he Trajectory of Global Education Policy bookcover

D. Brent Edwards, a University of Hawaiʻi at Mānoa College of Education assistant professor, brings a new focus and new insights to the phenomena of global education policies and, relatedly, international policy transfer in his new book, The Trajectory of Global Education Policy: Community-Based Management in El Salvador and the Global Reform Agenda. While both of these issues have gained popularity in the field of international and comparative education, there remains much that we do not know.

While numerous studies have been produced which examine how global education policies—such as vouchers, charter schools, conditional-cash transfers, standardized testing, child-centered pedagogy, etc.—travel around the world and are implemented, there lacks research which illuminates the origins and evolution of such policies. Put differently scholars have yet to examine how such policies first emerge and then enter the global reform agenda for education.

The Trajectory of Global Education Policy addresses this critical gap in our knowledge by looking at multiple aspects of the trajectory of a particular policy which was born in El Salvador in the early 1990s and subsequently went global. This policy was known as “education with community participation” and was an extreme form of community-based management that transferred, among other things, the responsibility for hiring, firing and managing teachers from the central Ministry of Education to communities themselves.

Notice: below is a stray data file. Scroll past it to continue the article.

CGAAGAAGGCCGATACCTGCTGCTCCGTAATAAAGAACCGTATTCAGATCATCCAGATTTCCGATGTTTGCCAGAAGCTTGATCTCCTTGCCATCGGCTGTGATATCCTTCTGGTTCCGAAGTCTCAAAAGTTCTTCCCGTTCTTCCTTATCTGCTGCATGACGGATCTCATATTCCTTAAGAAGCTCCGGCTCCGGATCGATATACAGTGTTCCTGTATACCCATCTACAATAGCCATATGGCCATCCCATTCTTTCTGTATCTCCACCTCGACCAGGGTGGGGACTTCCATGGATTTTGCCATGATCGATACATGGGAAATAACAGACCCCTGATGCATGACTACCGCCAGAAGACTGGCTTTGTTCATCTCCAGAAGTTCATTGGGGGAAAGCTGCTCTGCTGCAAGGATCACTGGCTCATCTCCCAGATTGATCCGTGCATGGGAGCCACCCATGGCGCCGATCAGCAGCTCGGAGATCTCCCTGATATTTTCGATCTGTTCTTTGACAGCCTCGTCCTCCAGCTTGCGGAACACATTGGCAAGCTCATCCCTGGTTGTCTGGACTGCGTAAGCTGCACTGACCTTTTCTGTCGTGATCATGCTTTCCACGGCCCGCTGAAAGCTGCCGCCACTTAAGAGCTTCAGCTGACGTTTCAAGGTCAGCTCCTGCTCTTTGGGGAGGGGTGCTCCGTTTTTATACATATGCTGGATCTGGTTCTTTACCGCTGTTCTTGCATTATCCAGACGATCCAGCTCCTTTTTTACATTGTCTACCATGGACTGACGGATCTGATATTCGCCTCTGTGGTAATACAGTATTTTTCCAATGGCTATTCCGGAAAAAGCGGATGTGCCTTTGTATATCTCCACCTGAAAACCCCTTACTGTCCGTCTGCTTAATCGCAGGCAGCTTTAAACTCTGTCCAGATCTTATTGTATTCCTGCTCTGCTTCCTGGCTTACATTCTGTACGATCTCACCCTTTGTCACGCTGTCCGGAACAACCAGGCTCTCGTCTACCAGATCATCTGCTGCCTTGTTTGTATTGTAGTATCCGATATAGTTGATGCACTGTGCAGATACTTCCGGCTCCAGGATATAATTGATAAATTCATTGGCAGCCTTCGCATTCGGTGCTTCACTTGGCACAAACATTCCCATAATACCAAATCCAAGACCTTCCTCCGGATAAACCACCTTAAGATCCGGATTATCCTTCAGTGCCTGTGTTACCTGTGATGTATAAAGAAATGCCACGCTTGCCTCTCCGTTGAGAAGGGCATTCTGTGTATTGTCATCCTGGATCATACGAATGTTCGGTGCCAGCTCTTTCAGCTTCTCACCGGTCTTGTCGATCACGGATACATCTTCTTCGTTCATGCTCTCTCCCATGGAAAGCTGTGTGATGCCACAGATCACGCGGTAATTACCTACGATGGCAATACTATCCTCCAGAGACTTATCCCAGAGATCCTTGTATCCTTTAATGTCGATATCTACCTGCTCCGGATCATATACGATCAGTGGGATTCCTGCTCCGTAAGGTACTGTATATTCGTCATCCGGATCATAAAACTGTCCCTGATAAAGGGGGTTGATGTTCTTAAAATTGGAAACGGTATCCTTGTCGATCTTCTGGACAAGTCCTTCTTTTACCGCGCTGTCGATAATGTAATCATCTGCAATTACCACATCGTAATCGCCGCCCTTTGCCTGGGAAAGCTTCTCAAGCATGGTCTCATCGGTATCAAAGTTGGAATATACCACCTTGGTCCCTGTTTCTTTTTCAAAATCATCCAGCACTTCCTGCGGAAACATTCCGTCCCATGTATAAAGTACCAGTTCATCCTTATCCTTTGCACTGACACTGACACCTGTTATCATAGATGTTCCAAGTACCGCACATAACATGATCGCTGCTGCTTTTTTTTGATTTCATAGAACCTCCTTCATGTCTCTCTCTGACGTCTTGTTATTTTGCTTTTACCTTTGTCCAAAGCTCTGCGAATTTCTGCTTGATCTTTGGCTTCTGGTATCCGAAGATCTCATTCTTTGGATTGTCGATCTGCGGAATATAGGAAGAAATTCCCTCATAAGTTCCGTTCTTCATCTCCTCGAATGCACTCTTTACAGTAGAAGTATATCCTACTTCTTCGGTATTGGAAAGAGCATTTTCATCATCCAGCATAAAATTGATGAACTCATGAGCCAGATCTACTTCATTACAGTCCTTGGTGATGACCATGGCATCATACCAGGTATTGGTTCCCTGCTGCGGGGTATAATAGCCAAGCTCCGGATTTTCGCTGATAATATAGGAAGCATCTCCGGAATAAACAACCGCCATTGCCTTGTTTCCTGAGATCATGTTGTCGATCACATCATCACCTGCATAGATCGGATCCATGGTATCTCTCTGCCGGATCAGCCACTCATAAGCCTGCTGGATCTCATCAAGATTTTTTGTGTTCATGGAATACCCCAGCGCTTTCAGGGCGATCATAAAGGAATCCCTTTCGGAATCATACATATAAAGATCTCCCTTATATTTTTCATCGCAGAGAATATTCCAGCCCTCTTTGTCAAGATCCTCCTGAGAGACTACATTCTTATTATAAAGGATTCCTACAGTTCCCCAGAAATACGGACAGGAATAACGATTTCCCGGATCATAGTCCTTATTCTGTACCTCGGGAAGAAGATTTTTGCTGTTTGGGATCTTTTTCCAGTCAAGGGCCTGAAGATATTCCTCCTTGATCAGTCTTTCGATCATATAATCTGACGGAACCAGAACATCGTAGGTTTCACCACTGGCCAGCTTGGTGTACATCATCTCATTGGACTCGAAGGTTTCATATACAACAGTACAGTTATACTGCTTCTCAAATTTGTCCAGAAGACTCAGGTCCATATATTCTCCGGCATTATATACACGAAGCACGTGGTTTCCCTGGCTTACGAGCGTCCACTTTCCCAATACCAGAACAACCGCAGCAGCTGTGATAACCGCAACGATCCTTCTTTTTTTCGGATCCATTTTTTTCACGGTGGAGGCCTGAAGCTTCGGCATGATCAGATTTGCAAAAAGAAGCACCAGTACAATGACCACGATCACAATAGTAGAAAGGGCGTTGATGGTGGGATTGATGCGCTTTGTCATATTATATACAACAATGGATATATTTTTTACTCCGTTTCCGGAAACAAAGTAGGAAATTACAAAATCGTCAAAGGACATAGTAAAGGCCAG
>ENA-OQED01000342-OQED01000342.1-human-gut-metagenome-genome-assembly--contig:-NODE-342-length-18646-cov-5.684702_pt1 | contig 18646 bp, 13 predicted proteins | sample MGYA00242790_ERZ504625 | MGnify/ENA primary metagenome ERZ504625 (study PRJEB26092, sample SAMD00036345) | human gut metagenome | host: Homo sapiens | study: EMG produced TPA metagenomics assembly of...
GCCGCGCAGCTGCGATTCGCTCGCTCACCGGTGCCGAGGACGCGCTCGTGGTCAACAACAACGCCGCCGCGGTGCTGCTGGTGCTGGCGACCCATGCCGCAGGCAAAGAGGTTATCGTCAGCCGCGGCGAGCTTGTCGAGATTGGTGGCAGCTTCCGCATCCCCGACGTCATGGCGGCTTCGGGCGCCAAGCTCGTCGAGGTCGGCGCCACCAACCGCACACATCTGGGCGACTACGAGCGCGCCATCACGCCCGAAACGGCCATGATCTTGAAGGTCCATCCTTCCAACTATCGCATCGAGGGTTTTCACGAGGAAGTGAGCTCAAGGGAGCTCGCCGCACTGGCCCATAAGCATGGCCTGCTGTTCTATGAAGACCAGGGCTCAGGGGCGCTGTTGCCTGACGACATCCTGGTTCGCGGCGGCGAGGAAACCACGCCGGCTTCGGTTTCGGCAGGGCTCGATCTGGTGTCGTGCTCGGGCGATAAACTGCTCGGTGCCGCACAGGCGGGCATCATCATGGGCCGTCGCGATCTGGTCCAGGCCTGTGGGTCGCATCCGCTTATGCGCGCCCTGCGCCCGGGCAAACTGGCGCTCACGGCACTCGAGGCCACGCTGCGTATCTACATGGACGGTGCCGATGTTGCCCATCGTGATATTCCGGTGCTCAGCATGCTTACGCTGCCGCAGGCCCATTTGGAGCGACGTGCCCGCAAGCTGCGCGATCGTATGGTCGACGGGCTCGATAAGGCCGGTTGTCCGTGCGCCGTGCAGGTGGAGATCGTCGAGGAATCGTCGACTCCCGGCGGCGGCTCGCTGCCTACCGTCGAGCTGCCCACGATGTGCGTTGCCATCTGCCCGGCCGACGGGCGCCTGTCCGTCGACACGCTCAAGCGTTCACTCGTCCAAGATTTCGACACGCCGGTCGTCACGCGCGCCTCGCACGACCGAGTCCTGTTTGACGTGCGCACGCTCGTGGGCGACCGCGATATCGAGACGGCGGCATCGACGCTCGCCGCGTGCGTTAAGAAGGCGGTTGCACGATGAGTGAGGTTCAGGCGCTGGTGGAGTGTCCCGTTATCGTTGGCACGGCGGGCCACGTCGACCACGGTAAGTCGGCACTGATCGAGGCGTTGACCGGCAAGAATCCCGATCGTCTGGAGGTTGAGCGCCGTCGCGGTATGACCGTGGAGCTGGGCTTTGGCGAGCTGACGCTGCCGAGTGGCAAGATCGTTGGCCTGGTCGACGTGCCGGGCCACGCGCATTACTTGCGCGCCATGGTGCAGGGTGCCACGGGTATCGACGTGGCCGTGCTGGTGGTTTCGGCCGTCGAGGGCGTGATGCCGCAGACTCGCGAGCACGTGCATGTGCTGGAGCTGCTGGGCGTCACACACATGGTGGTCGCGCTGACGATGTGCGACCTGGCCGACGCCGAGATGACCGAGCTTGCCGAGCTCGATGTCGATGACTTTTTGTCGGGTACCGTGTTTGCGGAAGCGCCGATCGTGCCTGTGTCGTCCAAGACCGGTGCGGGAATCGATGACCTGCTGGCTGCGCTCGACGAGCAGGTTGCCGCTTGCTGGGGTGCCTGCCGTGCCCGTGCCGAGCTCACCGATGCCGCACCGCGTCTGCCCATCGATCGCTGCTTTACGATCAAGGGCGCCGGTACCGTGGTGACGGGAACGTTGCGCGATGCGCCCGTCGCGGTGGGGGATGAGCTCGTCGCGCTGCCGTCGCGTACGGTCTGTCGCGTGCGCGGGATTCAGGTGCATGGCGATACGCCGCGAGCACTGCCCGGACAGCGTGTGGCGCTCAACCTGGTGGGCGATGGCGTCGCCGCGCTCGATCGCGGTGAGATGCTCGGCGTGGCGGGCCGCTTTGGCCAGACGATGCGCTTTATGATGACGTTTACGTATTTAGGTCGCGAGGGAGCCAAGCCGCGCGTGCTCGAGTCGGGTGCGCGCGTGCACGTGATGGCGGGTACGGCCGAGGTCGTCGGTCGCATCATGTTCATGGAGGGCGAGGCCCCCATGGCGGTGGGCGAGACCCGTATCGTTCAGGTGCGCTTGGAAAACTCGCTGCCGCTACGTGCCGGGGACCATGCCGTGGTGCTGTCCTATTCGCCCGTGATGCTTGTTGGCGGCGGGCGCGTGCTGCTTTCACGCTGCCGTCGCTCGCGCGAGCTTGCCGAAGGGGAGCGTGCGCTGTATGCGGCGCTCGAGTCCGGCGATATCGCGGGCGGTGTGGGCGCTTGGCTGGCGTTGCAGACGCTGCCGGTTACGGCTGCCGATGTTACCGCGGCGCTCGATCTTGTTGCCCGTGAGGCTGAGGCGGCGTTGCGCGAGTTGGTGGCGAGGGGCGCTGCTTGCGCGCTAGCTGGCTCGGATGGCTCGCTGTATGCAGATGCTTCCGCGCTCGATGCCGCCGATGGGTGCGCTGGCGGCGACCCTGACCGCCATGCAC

The Trajectory of Global Education Policy also explicitly analyses the trajectory of global education policy with reference to the role of international organizations and within the larger international political and economic dynamics that affected the overall country context of El Salvador.

D. Brent Edwards

More about D. Brent Edwards

Edwards is an assistant professor of theory and methodology at the UH Mānoa College of Education. He was previously a visiting scholar at the University of Amsterdam, a Fulbright scholar at the University of Central America and a post-doctoral researcher at The University of Tokyo.

His work focuses on the global governance of education, the political economy of education reform and education policy analysis.

This Post Has One Comment
  1. An interesting publication and I look forward to reading it.

    However, cannot agree with the statement “scholars have yet to examine how such policies first emerge and then enter the global reform agenda for education.” The work of Ball, Sriprakash, Lingard, Christie, Rizvi, Connell, Elmore, Tikly and others have been wrestling with this for the last 20 years.

    Nonetheless, looking forward to this fresh contribution.

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